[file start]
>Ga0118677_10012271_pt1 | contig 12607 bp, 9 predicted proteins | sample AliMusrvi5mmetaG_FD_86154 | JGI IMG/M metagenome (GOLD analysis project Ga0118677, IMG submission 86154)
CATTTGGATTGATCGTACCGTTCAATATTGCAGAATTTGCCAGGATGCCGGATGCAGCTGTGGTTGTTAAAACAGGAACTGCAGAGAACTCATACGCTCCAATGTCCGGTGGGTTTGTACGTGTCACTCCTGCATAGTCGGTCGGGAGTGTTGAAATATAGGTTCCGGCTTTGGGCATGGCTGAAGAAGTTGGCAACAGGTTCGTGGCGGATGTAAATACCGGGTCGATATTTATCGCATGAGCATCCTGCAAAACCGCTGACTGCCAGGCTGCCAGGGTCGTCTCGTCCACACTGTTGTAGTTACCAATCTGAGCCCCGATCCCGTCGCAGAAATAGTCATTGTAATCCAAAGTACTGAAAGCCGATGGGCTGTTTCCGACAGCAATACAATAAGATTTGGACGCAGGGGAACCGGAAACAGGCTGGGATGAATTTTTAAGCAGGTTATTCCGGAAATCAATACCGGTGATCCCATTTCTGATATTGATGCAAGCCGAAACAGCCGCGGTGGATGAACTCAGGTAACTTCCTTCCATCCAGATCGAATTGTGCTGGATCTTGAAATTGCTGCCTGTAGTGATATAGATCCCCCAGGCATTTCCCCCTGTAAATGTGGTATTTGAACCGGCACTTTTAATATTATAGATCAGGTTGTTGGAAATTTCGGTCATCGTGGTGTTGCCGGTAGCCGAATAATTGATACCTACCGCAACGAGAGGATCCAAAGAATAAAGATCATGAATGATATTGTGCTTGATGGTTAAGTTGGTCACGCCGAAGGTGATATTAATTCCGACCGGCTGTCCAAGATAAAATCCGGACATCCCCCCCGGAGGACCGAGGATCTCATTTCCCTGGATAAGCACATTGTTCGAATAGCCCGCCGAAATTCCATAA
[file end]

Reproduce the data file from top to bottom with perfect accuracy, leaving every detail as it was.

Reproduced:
>Ga0118677_10012271_pt1 | contig 12607 bp, 9 predicted proteins | sample AliMusrvi5mmetaG_FD_86154 | JGI IMG/M metagenome (GOLD analysis project Ga0118677, IMG submission 86154)
CATTTGGATTGATCGTACCGTTCAATATTGCAGAATTTGCCAGGATGCCGGATGCAGCTGTGGTTGTTAAAACAGGAACTGCAGAGAACTCATACGCTCCAATGTCCGGTGGGTTTGTACGTGTCACTCCTGCATAGTCGGTCGGGAGTGTTGAAATATAGGTTCCGGCTTTGGGCATGGCTGAAGAAGTTGGCAACAGGTTCGTGGCGGATGTAAATACCGGGTCGATATTTATCGCATGAGCATCCTGCAAAACCGCTGACTGCCAGGCTGCCAGGGTCGTCTCGTCCACACTGTTGTAGTTACCAATCTGAGCCCCGATCCCGTCGCAGAAATAGTCATTGTAATCCAAAGTACTGAAAGCCGATGGGCTGTTTCCGACAGCAATACAATAAGATTTGGACGCAGGGGAACCGGAAACAGGCTGGGATGAATTTTTAAGCAGGTTATTCCGGAAATCAATACCGGTGATCCCATTTCTGATATTGATGCAAGCCGAAACAGCCGCGGTGGATGAACTCAGGTAACTTCCTTCCATCCAGATCGAATTGTGCTGGATCTTGAAATTGCTGCCTGTAGTGATATAGATCCCCCAGGCATTTCCCCCTGTAAATGTGGTATTTGAACCGGCACTTTTAATATTATAGATCAGGTTGTTGGAAATTTCGGTCATCGTGGTGTTGCCGGTAGCCGAATAATTGATACCTACCGCAACGAGAGGATCCAAAGAATAAAGATCATGAATGATATTGTGCTTGATGGTTAAGTTGGTCACGCCGAAGGTGATATTAATTCCGACCGGCTGTCCAAGATAAAATCCGGACATCCCCCCCGGAGGACCGAGGATCTCATTTCCCTGGATAAGCACATTGTTCGAATAGCCCGCCGAAATTCCATAA